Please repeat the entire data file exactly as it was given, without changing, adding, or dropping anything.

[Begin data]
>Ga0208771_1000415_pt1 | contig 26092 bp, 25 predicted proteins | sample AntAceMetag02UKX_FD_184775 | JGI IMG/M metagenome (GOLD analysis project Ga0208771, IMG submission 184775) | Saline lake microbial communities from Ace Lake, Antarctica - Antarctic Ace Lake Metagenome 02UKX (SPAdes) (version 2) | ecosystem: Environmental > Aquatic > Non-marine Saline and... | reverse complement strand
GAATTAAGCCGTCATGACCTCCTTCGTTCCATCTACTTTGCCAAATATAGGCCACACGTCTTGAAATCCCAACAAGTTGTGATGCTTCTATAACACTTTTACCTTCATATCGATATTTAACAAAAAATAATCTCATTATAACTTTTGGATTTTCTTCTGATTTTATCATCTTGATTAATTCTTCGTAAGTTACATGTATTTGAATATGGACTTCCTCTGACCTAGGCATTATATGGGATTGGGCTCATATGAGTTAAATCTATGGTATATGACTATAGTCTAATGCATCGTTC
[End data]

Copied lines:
>Ga0208771_1000415_pt1 | contig 26092 bp, 25 predicted proteins | sample AntAceMetag02UKX_FD_184775 | JGI IMG/M metagenome (GOLD analysis project Ga0208771, IMG submission 184775) | Saline lake microbial communities from Ace Lake, Antarctica - Antarctic Ace Lake Metagenome 02UKX (SPAdes) (version 2) | ecosystem: Environmental > Aquatic > Non-marine Saline and... | reverse complement strand
GAATTAAGCCGTCATGACCTCCTTCGTTCCATCTACTTTGCCAAATATAGGCCACACGTCTTGAAATCCCAACAAGTTGTGATGCTTCTATAACACTTTTACCTTCATATCGATATTTAACAAAAAATAATCTCATTATAACTTTTGGATTTTCTTCTGATTTTATCATCTTGATTAATTCTTCGTAAGTTACATGTATTTGAATATGGACTTCCTCTGACCTAGGCATTATATGGGATTGGGCTCATATGAGTTAAATCTATGGTATATGACTATAGTCTAATGCATCGTTC